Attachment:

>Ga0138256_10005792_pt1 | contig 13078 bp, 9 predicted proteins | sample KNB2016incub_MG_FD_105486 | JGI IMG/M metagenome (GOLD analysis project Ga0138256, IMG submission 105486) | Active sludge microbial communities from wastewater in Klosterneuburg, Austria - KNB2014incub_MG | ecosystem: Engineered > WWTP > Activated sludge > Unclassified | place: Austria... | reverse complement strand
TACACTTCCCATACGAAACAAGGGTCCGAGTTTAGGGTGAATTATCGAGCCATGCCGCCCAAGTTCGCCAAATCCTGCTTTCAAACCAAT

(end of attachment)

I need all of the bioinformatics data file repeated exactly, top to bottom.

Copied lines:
>Ga0138256_10005792_pt1 | contig 13078 bp, 9 predicted proteins | sample KNB2016incub_MG_FD_105486 | JGI IMG/M metagenome (GOLD analysis project Ga0138256, IMG submission 105486) | Active sludge microbial communities from wastewater in Klosterneuburg, Austria - KNB2014incub_MG | ecosystem: Engineered > WWTP > Activated sludge > Unclassified | place: Austria... | reverse complement strand
TACACTTCCCATACGAAACAAGGGTCCGAGTTTAGGGTGAATTATCGAGCCATGCCGCCCAAGTTCGCCAAATCCTGCTTTCAAACCAAT